And how being high-risk has taught me self-nourishment.
By the time I was a young adult, I already knew I was at risk for breast cancer. My grandmother had had it and my mother was diagnosed when I was 25. As the women in my family were diagnosed with recurring breast cancers, my risk grew — but so did my awareness.
Now that I’m in my 50s, my doctors don’t hesitate to tell me that my risk only continues to grow. But along with it, so does my commitment to my health.
I’ve spent a large part of my life learning not only what causes breast cancer but also studying what helps with healing. And for the past 15 years, since both my parents died of cancer one year apart, it’s also been my profession to teach others about self-nourishment.
My motivation for health doesn’t come from my fear of breast cancer,
but from my desire to thrive.
After seeing my parents feel so powerless in the face of cancer, I started my health coaching practice as a way to help others with healing and prevention. But it also became a way to take care myself, because cancer is always in front of me — I can’t hide and pretend I’m not at risk.
My motivation for health doesn’t come from my fear of breast cancer, but from my desire to thrive instead. It’s what empowers me to practice self-nourishment on a daily basis. Here’s what has helped me:
I appreciate my body and everything it’s done for me.
When we realize that our bodies are the most important resource we have for living, we take different care of ourselves. We become friends with our bodies.
I’ve found that learning how to care for ourselves is a very active process. Since we tend to be critical by nature, we have to actually engage with the process of seeing the good in ourselves. As I age, I now try to regard all the little aches as “body-language.” So instead of feeling frustrated over the changes, I ask my body what it needs to feel better.
I schedule time for self-care.
Through my studies, I’ve learned about the connection between our unresolved emotional traumas and the physical manifestation of disease. I realized how complex we human beings are, and that eating right isn’t the only answer to prevention. Stress affects us far more than we allow ourselves to acknowledge.
In order to destress, I carve out small moments throughout the day for self-care and quiet pauses, like doing yoga, walking and just petting my dog. I also make sure I have enough time in the morning to enjoy a cup of tea, get ready without rushing, and quietly read or write, without music or the TV on.
Lastly, I’ve also learned to say “no” to activities that only deplete me, rather than worrying about “missing out.”
I face my fears about cancer.
We tend to think we have to control our feelings in order to avoid being called emotional or hysterical. But learning more about them is actually the path to emotional freedom.
When I was a kid I was scared of everything, and today my fear is still my greatest challenge. I’ve learned that I cannot reason with it and simply tell myself not to be fearful. To ease my fears, I instead look closer at what I’m scared of, so I can try to tackle it.
My dad used to coach me through this by asking, “What’s the worst outcome and what would you do about that?” I’d then make up this whole elaborate story about what I would do if. Then he’d say, “OK, now you know what to do if the worst happens. So go do what you want to do.” Today I still go through that exercise and it gives me the courage to move forward.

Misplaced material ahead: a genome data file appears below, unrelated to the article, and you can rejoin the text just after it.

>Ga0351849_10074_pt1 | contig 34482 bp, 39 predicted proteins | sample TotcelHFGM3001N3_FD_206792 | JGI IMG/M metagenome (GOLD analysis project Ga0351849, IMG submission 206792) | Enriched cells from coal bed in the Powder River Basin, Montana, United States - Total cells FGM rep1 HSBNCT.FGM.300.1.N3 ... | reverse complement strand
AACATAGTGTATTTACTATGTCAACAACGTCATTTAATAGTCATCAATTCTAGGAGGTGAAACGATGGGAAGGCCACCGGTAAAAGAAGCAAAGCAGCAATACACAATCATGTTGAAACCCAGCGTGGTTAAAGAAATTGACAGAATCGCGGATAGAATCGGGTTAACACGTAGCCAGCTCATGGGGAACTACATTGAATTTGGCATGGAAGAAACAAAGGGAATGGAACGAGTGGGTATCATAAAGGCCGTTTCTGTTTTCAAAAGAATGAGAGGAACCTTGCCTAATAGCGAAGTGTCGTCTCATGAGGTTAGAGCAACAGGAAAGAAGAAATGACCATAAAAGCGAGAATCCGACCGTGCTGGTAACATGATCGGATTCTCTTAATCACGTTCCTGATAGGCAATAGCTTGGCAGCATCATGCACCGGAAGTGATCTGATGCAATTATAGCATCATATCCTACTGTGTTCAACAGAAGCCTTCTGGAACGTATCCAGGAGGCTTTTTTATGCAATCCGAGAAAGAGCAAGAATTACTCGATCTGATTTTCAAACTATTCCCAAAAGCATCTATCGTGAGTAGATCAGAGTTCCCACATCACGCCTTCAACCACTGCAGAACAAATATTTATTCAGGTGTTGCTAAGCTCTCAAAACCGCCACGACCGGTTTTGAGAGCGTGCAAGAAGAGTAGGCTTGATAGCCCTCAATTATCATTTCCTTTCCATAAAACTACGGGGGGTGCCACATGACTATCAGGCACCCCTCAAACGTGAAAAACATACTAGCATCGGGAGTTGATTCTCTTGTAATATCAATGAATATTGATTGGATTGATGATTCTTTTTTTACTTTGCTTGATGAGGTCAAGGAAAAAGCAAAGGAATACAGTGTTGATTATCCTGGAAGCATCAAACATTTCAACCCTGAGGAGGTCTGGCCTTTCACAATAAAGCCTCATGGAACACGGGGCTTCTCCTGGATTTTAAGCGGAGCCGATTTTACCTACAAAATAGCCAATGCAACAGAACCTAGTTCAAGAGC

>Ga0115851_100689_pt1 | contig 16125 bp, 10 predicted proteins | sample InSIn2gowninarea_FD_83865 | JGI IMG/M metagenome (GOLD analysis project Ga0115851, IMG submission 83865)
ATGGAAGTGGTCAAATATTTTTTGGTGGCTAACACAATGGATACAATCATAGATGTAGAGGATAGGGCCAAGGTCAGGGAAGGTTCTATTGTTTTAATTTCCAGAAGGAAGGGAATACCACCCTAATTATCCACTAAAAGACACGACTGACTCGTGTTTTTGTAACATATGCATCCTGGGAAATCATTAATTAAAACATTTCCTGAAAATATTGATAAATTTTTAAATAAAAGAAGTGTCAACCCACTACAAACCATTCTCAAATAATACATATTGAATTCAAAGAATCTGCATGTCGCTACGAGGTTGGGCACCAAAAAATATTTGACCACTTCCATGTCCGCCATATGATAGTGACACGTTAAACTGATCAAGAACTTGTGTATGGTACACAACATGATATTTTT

In the case of my fear of breast cancer, this means knowing what I can do on a daily basis to minimize the risk. That made me feel empowered and part of the solution, rather than victimized.
I visualize my healthy self.
I recommend creating a connection with your future healthy self.
For visualization to work, we have to actually pretend we are already doing it. So I like to visualize exactly how I’m living my life in a healthy, vibrant way, with amazing self-nourishing choices, love and care. The important thing is to connect the visual image with the “felt sense” in the body.
I stick to healthy choices every day.
One of the things that helps me stay as stress-free as possible is simplifying my daily, healthy habits. I schedule in eight full hours of sleep, as well as set away time for meditation and yoga. It might seem rigid but it’s actually more about keeping it simple — it means that I don’t have to negotiate with myself all day long about making the right choice.
To get as many nutrients as possible, I also eat a whole, plant-based diet. I don’t eat anything processed, and my diet is mostly organic in order to keep toxins low. If I eat meat, I always choose free-range and grass-fed from farmers I know. My body also tells me that any highly stimulating foods (coffee, alcohol, sugar) makes me too wired, so I respect that, believing that my body knows best.
I practice mindfulness.
Be mindful of how your thoughts create stories based on fear. See if you can bring your thoughts back to the present moment and ask the fear what “it” needs to feel better right now. Living in awareness is the best cure for fear.
To me, this means finding daily moments where I can just sit (or walk) with my feelings. I ask myself how I feel about something and then I just listen to what comes up in my body.
It’s not easy to simply listen to our emotions, but owning them is very powerful. There’s been some tough stuff about myself I’ve had to swallow along the way, but they help me make the mindful choices I need to take awesome care of myself.
This article was published on MindBodyGreen on October 22, 2015 for #breastcancerawarenessmonth
To learn more about how you can change your health and become an awesome selfnourishment practitioner for your Self you can sign up for the online program to study on your own time or schedule private sessions with me.